Episode 101: “El Jefe”
[Photos courtesy Starz Entertainment]
The Evil Dead franchise is a special area of horror genre. The three movies (four if you count the reboot, five if you give honorary mention to My Name is Bruce – and don’t get me started on the stage musical or the video games) are the ‘cabin in the woods’ trope mixed in with plenty of gorn and a sense of camp and dark humor thanks to director/co-producer Sam Raimi’s penchant for both cheap horror and the Three Stooges. (If you want a great play by play of how the first movie was made, warts and all, check out Bruce Campbell’s autobiography If Chins Could Kill.)
Ask almost anyone who’s seen the movies, however, and the prevailing reason for why they’ve outlasted other cheap horror movies from that time period is down to star Bruce Campbell. While in the first Evil Dead he’s just the lucky sole survivor, by the time Army of Darkness rolled around, his “Groovy” catchphrase and his unlikely luck with the ladies made him the epitome of the loveable asshole. In fact, the role has become such a signature part of Campbell’s life that My Name is Bruce is a direct reference to the fact that he can’t seem to escape being Ash.
So, when Starz announced that there would be an Evil Dead television show, it was inevitable that Campbell’s involvement would make or break the show. Add in the help of Sam Raimi (who directs the first episode, and also co-wrote it with brother Ivan and Tom Spezialy), composer Joseph LoDuca, executive producer Robert Tapert (with production company Renaissance Productions), an appearance by Lucy Lawless (and Raimi’s Oldsmobile, of course), the pilot episode of Ash Vs. Evil Dead feels like a ‘let’s get the gang back together’ production, with a few ‘not getting any younger’ playful jabs at Campbell. (In the first scene, he’s putting on a girdle as he’s getting ready to try and get lucky.)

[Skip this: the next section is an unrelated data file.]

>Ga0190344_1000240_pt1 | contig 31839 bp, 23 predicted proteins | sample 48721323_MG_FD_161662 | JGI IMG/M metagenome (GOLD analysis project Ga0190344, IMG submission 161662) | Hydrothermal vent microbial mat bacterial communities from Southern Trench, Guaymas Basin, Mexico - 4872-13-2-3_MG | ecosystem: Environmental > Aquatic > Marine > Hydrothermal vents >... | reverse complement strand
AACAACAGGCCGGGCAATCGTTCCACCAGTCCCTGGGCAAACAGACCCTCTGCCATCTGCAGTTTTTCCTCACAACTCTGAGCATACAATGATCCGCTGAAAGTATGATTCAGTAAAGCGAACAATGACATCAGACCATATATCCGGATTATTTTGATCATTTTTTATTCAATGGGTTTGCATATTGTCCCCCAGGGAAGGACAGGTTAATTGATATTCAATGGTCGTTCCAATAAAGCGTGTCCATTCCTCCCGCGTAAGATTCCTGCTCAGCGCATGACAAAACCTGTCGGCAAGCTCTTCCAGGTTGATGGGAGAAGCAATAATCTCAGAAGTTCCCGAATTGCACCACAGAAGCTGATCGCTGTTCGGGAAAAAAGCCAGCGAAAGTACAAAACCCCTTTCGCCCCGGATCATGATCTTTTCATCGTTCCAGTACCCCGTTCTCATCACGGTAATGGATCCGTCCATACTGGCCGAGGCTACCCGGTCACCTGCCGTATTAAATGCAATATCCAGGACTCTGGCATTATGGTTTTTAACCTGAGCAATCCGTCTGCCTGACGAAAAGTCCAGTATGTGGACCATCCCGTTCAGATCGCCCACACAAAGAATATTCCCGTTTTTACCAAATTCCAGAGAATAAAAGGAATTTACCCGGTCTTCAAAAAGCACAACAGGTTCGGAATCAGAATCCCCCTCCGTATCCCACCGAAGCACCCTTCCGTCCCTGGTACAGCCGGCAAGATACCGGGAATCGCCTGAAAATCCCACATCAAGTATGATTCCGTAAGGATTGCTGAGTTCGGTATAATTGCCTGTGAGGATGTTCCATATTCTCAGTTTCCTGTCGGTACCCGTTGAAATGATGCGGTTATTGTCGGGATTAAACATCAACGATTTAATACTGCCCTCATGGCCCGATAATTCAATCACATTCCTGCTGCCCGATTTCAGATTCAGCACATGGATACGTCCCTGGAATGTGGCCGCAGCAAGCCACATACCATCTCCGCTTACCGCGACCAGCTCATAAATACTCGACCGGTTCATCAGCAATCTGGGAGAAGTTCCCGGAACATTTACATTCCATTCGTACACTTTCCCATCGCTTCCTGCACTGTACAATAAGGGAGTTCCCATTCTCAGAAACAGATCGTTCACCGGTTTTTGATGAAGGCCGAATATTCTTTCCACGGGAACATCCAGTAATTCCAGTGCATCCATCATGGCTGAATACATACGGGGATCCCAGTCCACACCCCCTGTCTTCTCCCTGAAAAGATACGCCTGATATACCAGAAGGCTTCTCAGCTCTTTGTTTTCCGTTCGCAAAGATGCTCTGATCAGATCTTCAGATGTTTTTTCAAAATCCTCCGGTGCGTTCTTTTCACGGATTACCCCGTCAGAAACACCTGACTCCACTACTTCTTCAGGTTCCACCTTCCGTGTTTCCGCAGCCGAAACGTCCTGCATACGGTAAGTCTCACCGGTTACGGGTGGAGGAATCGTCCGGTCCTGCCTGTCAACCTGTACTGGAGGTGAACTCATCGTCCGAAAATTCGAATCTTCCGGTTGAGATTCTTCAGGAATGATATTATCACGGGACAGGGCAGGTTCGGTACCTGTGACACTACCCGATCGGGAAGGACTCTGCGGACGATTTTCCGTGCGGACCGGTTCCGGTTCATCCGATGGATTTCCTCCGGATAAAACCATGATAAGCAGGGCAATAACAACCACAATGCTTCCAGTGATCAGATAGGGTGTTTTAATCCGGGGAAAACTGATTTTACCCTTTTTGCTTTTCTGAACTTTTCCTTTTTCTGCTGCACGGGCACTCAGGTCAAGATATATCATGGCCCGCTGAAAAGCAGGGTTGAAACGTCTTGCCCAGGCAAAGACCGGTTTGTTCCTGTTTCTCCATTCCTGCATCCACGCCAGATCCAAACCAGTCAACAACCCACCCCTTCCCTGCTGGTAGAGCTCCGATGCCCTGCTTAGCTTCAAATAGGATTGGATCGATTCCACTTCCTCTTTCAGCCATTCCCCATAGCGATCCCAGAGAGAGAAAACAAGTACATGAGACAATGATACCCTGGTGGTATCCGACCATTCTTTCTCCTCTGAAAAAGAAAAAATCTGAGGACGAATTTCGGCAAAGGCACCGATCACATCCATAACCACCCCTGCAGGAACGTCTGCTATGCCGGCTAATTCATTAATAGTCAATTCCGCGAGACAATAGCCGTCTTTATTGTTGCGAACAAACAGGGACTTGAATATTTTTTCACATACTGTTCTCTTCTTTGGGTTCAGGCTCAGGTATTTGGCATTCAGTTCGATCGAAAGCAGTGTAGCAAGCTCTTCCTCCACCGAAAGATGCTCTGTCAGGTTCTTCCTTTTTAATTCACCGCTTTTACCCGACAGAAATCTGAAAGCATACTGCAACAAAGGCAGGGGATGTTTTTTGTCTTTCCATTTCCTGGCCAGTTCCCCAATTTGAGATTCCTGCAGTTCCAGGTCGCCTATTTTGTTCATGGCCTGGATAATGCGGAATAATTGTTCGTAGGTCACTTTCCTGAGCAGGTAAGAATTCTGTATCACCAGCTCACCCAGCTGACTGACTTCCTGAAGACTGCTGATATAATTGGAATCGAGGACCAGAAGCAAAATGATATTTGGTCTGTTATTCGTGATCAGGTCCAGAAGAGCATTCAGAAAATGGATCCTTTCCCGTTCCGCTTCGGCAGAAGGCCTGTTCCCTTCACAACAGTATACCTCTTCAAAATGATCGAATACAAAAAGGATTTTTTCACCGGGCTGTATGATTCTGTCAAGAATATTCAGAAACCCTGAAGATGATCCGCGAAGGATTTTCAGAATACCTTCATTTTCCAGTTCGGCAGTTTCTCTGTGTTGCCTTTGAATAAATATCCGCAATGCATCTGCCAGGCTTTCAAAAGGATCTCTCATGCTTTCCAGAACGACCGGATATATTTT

First, the plot: Ash somehow manages to pick up the sole woman at the bar he goes to. While in the middle of having sex in the bar’s restroom, the woman is possessed by a Deadite. He knows he has to get away, but in true Ash style, he has to finish first. He then goes home, and tries to figure out how the Deadites managed to come to be. As is typical of Ash, he’s the king of the stupid mistakes. He suddenly remembers he had read out of the Necronomicon with one of his dates while high.
We then transition to the X-Files-like state troopers Amanda Fisher (Jill Marie Jones) and her partner Carson (Mike Edward) investigating a disturbance at a stereotypically creepy house. Carson is, of course, killed by the end of this scene (poor guy didn’t even get a first name on IMDB).
We then go back to Ash, where he is ready to go off and get the book translated and get the hell out of Dodge. But he can’t leave until he picks up his check. Alas, apparently due to pesky rights issues, he’s no longer working at S-Mart, but is at the still generic Value Stop. He encounters co-worker Pablo (Ray Santiago), who obviously hero worships Ash, and Kelly (Dana DeLorenzo), who clearly isn’t going to fall for Ash’s normal schtick and whose mother just died six months ago.
We transition back to Fisher, who is under investigation by internal affairs and due a psych evaluation because of her partner’s death. She’s still seeing Deadites, but wondering if she is just going crazy, but is told by an unnamed Lucy Lawless that, “Sometimes what you think you saw is exactly what you saw.”